News | Stereotactic Body Radiation Therapy (SBRT) | July 05, 2017

Surgery and High-Dose SBRT Radiation Can Be Combined to Treat Kidney Cancer

First clinical study to show benefit of surgery following SBRT, and to demonstrate that SBRT stimulates immune system

Surgery and High-Dose SBRT Radiation Can Be Combined to Treat Kidney Cancer

July 5, 2017 — A new study from Roswell Park Cancer Institute reporting the findings of the first clinical trial to evaluate the immune effects of high-dose radiation therapy followed by surgery in patients with advanced kidney cancer may also set the stage for combination treatments with immunotherapy. The research, published in Clinical Cancer Research, a journal of the American Association for Cancer Research (AACR), shows that nephrectomy can be effectively paired with stereotactic body radiation therapy (SBRT), and also provides strong evidence that immunotherapy may be an effective third element to incorporate into this combination therapy strategy.

In a pilot clinical study, 14 patients with metastatic renal cell carcinoma (mRCC) were treated with SBRT in a single administration (fraction) followed four weeks later by cytoreductive nephrectomy, or surgery to remove or reduce the size of their tumors. The team set out to assess the safety and feasibility of this approach and analyze the immunological impact of high-dose radiation. Based on their preliminary studies in the lab, the team monitored patients’ tumors for expression of immunomodulatory molecules and tumor-associated antigens.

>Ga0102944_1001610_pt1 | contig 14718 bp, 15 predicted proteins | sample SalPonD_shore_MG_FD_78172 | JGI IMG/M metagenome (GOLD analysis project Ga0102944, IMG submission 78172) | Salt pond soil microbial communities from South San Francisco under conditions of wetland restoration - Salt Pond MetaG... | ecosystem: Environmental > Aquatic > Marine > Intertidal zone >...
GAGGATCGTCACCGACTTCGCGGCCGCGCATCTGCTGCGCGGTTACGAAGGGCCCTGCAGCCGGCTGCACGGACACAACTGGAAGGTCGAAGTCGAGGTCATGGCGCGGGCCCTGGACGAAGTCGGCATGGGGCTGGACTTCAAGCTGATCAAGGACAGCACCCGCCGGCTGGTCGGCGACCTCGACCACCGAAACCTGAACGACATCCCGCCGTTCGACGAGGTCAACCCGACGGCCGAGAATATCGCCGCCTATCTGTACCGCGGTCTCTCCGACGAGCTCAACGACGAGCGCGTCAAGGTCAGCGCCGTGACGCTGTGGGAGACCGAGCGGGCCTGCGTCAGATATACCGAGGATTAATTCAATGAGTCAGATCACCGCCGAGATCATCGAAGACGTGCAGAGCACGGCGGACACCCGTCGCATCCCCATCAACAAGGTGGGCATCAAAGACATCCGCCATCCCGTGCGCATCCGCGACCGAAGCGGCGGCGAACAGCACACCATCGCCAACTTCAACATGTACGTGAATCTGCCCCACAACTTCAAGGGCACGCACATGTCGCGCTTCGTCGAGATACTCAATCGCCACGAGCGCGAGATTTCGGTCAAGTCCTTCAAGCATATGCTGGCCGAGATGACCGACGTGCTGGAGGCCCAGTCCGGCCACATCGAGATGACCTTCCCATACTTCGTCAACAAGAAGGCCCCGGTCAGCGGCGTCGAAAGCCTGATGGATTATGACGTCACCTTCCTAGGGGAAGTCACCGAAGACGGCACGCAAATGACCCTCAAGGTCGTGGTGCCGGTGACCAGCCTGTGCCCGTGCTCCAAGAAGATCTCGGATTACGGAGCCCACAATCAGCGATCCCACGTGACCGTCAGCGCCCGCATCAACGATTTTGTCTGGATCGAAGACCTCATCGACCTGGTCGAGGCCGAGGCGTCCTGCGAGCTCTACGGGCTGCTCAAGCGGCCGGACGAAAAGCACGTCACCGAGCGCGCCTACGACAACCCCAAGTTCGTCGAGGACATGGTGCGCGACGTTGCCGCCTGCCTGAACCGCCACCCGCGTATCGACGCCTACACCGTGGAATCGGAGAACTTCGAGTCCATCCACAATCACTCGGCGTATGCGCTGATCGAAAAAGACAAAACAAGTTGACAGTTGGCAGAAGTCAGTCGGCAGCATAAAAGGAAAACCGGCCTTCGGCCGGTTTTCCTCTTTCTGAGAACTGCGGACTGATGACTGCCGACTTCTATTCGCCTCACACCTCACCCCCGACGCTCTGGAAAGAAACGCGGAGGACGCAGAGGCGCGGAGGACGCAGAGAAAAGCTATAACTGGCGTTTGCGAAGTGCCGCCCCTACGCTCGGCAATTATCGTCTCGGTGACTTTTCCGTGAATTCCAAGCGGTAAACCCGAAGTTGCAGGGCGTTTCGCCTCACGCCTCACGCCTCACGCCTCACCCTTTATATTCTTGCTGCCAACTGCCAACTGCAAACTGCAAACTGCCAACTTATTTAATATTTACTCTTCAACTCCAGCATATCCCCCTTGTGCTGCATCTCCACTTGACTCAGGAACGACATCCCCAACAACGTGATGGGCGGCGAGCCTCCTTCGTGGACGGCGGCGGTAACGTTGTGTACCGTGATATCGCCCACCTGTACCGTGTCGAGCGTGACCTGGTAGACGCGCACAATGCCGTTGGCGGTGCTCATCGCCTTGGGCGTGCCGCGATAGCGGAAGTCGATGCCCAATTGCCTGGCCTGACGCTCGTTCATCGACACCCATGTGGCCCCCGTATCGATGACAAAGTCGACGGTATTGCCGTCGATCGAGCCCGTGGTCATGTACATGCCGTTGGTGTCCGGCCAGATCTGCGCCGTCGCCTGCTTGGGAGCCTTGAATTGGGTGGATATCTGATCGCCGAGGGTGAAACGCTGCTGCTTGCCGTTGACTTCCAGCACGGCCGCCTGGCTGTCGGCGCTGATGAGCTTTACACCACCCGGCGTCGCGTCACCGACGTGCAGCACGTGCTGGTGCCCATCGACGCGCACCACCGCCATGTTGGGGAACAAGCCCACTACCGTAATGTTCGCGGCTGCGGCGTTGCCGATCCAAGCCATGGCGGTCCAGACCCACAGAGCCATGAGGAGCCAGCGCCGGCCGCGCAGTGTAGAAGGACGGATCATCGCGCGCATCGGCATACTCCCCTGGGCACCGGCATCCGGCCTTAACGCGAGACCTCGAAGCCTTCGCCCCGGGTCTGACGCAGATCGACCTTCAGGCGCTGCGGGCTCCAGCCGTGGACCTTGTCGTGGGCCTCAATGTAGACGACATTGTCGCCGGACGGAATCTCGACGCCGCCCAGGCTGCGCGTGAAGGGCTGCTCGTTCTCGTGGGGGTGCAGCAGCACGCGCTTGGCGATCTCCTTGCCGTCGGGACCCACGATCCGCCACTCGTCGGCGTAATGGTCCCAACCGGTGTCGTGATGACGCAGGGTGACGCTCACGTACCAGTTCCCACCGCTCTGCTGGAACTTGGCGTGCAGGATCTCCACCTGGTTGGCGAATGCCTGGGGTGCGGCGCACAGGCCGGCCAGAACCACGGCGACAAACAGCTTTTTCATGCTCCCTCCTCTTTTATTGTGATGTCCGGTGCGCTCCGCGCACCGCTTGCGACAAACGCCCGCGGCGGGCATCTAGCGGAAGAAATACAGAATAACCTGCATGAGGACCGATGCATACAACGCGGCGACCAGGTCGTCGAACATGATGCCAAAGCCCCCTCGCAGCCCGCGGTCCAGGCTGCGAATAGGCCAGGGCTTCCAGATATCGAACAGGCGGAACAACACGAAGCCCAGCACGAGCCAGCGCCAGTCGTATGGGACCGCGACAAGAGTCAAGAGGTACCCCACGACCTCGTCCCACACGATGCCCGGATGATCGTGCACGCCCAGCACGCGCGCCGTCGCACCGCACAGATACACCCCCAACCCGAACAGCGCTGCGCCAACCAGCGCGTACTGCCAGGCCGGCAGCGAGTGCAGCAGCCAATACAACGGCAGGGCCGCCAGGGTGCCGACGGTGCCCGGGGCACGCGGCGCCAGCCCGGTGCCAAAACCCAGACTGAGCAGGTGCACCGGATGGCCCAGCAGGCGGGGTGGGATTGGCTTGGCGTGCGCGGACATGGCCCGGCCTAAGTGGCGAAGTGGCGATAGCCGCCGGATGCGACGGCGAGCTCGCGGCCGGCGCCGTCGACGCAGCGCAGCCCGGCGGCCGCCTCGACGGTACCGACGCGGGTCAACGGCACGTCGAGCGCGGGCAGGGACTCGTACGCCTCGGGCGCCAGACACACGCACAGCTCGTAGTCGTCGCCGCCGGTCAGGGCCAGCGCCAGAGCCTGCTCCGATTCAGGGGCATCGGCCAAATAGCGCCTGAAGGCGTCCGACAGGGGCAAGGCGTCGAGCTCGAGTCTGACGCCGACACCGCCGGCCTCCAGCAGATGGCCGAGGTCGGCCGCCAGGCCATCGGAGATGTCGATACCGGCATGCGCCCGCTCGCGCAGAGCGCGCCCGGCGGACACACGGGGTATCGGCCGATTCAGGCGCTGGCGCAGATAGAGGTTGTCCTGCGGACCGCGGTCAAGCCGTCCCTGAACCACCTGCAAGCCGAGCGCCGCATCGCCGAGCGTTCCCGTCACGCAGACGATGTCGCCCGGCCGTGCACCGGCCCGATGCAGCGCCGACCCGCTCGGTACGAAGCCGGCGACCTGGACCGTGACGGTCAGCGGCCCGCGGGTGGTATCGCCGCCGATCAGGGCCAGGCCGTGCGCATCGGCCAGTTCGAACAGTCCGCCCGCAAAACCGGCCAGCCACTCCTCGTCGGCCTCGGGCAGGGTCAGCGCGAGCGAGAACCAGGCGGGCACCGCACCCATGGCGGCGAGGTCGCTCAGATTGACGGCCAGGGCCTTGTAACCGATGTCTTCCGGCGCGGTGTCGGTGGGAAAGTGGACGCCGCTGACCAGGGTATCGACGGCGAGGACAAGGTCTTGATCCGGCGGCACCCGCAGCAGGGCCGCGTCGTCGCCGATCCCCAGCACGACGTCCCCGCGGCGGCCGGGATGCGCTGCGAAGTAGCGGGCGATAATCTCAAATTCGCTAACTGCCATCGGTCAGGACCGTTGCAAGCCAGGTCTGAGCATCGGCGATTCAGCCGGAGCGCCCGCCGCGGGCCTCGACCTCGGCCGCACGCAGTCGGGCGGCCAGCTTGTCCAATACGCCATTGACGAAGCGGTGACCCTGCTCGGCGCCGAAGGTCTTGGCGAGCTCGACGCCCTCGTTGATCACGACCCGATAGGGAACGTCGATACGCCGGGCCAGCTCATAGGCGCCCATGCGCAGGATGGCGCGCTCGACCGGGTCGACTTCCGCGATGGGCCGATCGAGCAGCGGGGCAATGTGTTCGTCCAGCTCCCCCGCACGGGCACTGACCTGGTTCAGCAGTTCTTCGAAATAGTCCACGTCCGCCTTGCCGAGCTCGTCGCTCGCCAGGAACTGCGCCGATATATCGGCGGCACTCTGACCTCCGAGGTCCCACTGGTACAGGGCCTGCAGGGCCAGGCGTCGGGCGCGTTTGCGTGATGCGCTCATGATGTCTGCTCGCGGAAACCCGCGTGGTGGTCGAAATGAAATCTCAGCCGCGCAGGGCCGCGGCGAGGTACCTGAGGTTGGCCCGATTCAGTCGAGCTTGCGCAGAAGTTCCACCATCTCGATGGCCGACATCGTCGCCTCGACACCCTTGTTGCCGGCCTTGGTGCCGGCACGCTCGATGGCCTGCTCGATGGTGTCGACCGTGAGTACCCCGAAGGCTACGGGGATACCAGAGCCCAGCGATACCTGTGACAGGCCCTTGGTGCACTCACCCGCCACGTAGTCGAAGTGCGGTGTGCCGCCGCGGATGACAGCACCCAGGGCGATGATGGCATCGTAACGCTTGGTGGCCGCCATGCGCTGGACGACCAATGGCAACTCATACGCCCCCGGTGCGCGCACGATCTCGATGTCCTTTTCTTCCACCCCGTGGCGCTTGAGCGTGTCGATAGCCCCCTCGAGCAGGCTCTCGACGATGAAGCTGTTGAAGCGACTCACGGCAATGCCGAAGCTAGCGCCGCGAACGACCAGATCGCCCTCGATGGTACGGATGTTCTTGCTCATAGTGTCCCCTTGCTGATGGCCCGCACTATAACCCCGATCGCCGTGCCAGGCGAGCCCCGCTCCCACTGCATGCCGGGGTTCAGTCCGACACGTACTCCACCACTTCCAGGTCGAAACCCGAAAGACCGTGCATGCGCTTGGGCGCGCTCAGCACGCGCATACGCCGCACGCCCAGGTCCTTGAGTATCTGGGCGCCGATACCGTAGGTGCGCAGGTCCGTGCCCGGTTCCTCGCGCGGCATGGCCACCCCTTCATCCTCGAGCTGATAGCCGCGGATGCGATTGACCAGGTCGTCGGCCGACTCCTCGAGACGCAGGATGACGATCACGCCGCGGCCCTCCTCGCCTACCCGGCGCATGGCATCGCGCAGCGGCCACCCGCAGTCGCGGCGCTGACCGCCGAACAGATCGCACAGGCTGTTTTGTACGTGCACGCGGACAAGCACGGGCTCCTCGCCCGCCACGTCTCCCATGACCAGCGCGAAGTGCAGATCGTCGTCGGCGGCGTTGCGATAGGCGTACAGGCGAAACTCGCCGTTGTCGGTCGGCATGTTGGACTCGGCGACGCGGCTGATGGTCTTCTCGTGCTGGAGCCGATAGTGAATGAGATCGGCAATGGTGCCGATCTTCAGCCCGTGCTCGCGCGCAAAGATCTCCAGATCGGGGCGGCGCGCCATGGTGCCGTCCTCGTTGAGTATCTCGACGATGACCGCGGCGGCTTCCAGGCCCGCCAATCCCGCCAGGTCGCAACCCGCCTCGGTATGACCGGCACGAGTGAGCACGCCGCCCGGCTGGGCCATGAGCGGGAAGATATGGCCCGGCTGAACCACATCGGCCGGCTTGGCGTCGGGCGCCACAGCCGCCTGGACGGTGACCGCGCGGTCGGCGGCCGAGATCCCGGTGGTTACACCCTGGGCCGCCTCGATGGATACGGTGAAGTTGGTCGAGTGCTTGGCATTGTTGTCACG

“We saw a significant increase in calreticulin and other molecules that stimulate T cells,” said the paper’s first author, Anurag Singh, M.D., professor of oncology and director of radiation research with the Department of Radiation Medicine at Roswell Park. “This suggests that it may be possible to improve the effectiveness of immunotherapies by first priming the pump with high-dose radiation.” 

The authors include a contributor from the Department of Radiation Oncology at the Medical University of South Carolina.

Findings from this research will also be presented at the American Society for Radiation Oncology (ASTRO) Annual Meeting, Sept. 24-27 in San Diego, where Singh will receive a Basic/Translational Science Abstract Award for his role in this work.

The research was supported by grants from the National Center for Advancing Translational Sciences (project no. UL1TR001412), National Cancer Institute (project nos. P30CA016056 and R01CA140622), the Sklarow Foundation, Elsa Kreiner Memorial Fund, Fraternal Order of Eagles and RPCI Friends of Urology.

For more information: www.clincancerres.aacrjournals.org

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